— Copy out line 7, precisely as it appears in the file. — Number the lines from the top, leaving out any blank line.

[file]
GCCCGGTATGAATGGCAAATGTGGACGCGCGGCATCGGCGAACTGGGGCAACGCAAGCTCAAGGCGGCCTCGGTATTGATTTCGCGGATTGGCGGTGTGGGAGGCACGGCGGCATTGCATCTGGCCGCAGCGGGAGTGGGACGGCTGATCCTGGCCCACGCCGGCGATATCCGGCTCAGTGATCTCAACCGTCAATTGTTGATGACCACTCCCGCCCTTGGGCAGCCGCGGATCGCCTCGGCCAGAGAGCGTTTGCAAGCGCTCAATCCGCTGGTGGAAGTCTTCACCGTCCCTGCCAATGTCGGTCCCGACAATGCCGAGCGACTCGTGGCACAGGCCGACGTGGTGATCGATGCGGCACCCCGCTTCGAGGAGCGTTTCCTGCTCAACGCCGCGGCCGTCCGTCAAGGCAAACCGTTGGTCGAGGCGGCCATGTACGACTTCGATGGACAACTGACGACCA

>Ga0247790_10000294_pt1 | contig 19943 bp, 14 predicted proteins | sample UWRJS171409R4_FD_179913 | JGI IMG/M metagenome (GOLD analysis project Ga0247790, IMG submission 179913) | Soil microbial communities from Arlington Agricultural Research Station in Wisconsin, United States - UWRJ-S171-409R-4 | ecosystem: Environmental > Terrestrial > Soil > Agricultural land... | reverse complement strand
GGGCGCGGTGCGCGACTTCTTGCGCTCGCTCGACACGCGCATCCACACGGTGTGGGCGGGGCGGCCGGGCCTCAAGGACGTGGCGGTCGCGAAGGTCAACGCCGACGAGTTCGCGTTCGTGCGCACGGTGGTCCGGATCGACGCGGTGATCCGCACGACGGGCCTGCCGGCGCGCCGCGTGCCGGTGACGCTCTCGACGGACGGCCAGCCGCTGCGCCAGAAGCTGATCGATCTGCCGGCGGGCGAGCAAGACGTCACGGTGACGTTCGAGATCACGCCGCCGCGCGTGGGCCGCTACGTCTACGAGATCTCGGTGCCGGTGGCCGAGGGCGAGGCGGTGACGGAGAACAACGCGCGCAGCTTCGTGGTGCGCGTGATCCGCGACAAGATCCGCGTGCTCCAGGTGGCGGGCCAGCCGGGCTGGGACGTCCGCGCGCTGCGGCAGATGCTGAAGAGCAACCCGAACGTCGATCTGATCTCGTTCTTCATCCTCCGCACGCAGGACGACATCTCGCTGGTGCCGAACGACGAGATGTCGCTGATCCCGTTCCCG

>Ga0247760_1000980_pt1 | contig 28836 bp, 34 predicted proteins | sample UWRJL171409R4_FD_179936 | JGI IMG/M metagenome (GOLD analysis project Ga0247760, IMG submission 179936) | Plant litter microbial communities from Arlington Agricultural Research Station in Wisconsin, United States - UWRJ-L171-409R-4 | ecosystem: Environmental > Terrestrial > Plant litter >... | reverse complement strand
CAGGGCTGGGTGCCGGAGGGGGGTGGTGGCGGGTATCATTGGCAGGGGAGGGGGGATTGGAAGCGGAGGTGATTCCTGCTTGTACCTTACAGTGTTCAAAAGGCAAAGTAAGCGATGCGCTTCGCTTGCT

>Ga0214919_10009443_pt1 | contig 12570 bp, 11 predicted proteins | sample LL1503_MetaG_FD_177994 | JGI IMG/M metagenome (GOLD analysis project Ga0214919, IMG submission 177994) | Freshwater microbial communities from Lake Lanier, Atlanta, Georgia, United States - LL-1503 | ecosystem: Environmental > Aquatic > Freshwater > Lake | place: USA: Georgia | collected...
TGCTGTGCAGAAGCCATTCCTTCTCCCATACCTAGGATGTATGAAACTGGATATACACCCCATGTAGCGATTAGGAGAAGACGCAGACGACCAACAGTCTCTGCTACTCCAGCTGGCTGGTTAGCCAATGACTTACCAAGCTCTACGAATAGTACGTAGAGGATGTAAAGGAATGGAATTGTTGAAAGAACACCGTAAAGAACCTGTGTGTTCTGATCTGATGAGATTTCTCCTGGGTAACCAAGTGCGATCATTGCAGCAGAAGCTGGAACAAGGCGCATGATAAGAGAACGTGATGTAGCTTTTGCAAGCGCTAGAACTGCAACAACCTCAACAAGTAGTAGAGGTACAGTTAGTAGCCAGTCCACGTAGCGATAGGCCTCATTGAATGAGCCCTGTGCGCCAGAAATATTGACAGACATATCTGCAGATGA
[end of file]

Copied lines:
TGCTGTGCAGAAGCCATTCCTTCTCCCATACCTAGGATGTATGAAACTGGATATACACCCCATGTAGCGATTAGGAGAAGACGCAGACGACCAACAGTCTCTGCTACTCCAGCTGGCTGGTTAGCCAATGACTTACCAAGCTCTACGAATAGTACGTAGAGGATGTAAAGGAATGGAATTGTTGAAAGAACACCGTAAAGAACCTGTGTGTTCTGATCTGATGAGATTTCTCCTGGGTAACCAAGTGCGATCATTGCAGCAGAAGCTGGAACAAGGCGCATGATAAGAGAACGTGATGTAGCTTTTGCAAGCGCTAGAACTGCAACAACCTCAACAAGTAGTAGAGGTACAGTTAGTAGCCAGTCCACGTAGCGATAGGCCTCATTGAATGAGCCCTGTGCGCCAGAAATATTGACAGACATATCTGCAGATGA